The types of dialysis membranes, for optimal performance, must also be those available to take advantage of recent technological improvements and advanced biocompatible materials, including block co-polymers with surface enhancing end groups such as polyethylene-oxides which would eliminate the necessity of secondary biocompatible coatings. Solid state non-microporous membranes may be used as well as active element composite membranes. However, reference is also made to the materials disclosed in the aforesaid prior art which may be suitable for use as dialysis membrane materials, the selection of which will be understood in the art. Again, compatibility with the patient's blood and having pore size suitable for the appropriate dialysis and ultrafiltration functions is required for hemodialysis, well known to those skilled in the art, may be used.
The types and specifications of the membranes used in the dialysis elements of the invention including both hollow fiber and sheet membrane constructions such as transmembrane flux, sieving coefficients, etc. may be selected to meet the needs of different patient protocols as deemed optimal by the physician or caregiver. The area of membranes (cm2) used and their sieving coefficients for reflecting the appropriate size and pores of the membranes and their distribution concentration, as well as the thickness, geometries and surface treatments may also be selected within the parameters known by those skilled in the art for dialysis membranes. In addition, the relative velocities between dialysate and blood which would be reflected in the flow rate of the dialysate in the circuit and consequently pass the membrane, may be considered as well as whether or not the dialysate is recycled or not prior to disposal. The blood velocity is fixed at a maximum by the location of the dialysis membrane in the vena cava, which is at a maximum of any venous blood in the body, thus insuring maximum constant driving force of toxin concentration for effective toxin diffusion and elimination, according to the invention.
The advantages of using the systems and methods of the present invention over the presently used hemodialysis techniques include reduction in risk of damage, infection or contamination of blood or blood components since no blood or plasma is removed from the patient's body. Thus, no blood, plasma or other blood components need to be returned to the body utilizing the methods and systems of the present invention thereby further reducing the potential for contamination or damage to the flood compartments. Moreover, there is a substantial reduction in the risk of infection to caregiver or patient from virus or bacteria utilizing a system of the invention. System simplification and components are also realized since only dialysate needs to be transported and controlled, resulting in reduction in weight, cost and complexity. The invention eliminates blood clotting in interior lumens of dialyzer cartridges. Continuous or near continuous operation also eliminates “peaks and valleys” in toxin concentrations, thereby improving the patient's feeling of general well-being throughout a substantially longer period of time as compared to presently used hemodialysis. The invention further eliminates traumatic shock to cardiovascular systems and other organs caused by massive fluid variations over short periods of time. The methods and system of the invention also control excess fluid volume on a continual basis rather than sporadically as is experienced in the traditionally and typically used systems. The systems of the present invention may be used for acute kidney failure in hospitals and chronic ESRD systems used in dialysis center or home-based operations and ambulatory portable operations for patients of all ages and economic status.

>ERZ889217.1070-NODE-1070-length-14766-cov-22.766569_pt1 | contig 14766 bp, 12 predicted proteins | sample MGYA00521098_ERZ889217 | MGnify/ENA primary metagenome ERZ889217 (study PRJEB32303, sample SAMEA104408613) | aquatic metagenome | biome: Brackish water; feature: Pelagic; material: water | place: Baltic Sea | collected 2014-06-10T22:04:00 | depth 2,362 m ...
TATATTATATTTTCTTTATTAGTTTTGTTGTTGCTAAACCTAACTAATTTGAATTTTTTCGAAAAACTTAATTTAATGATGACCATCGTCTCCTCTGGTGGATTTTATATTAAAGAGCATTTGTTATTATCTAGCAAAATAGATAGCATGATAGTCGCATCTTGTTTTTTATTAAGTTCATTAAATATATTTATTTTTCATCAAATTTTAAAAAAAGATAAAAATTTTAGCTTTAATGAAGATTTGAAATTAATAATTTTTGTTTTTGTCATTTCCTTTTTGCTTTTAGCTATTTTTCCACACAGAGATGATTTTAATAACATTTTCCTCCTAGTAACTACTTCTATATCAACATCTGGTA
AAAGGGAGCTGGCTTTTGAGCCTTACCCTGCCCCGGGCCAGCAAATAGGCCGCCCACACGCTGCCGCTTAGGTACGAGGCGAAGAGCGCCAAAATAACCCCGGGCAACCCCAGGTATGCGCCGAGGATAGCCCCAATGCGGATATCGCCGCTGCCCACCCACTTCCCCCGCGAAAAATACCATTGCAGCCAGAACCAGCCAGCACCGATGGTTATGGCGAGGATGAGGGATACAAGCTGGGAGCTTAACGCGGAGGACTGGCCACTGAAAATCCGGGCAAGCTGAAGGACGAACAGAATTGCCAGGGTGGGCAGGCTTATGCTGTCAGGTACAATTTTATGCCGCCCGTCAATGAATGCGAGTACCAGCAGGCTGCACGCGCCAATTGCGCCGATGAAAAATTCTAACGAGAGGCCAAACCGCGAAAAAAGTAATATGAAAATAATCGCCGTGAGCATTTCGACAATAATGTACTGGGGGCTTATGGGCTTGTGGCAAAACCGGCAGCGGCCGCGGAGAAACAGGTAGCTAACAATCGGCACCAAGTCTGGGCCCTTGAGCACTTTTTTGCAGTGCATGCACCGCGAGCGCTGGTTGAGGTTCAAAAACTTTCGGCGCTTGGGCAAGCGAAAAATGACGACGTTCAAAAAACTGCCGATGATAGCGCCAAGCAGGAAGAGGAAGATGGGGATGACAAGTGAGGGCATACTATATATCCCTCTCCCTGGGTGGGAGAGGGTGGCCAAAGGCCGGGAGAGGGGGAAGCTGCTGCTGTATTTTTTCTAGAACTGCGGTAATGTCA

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|U.S. Classification||604/6.09, 604/5.01, 128/898, 604/6.16, 604/507, 604/5.04, 604/28, 604/4.01|
|International Classification||A61M1/16, A61M1/34|
|Cooperative Classification||A61M2205/3355, A61M1/342, A61M2205/3344, A61M1/1696, A61M1/3417, A61M2205/3351, A61M1/1678|
|May 15, 1998||AS||Assignment|
Owner name: TRANSVIVO, INC., CALIFORNIA
Free format text: ASSIGNMENT OF ASSIGNORS INTEREST;ASSIGNOR:GORSUCH, REYNOLDS G.;REEL/FRAME:009189/0866
Effective date: 19980512
|Nov 29, 2006||REMI||Maintenance fee reminder mailed|
|Jan 2, 2007||FPAY||Fee payment|
Year of fee payment: 4
|Jan 2, 2007||SULP||Surcharge for late payment|
|Nov 12, 2010||FPAY||Fee payment|
Year of fee payment: 8
|Dec 19, 2014||REMI||Maintenance fee reminder mailed|
|May 13, 2015||LAPS||Lapse for failure to pay maintenance fees|
|Jun 30, 2015||FP||Expired due to failure to pay maintenance fee|
Effective date: 20150513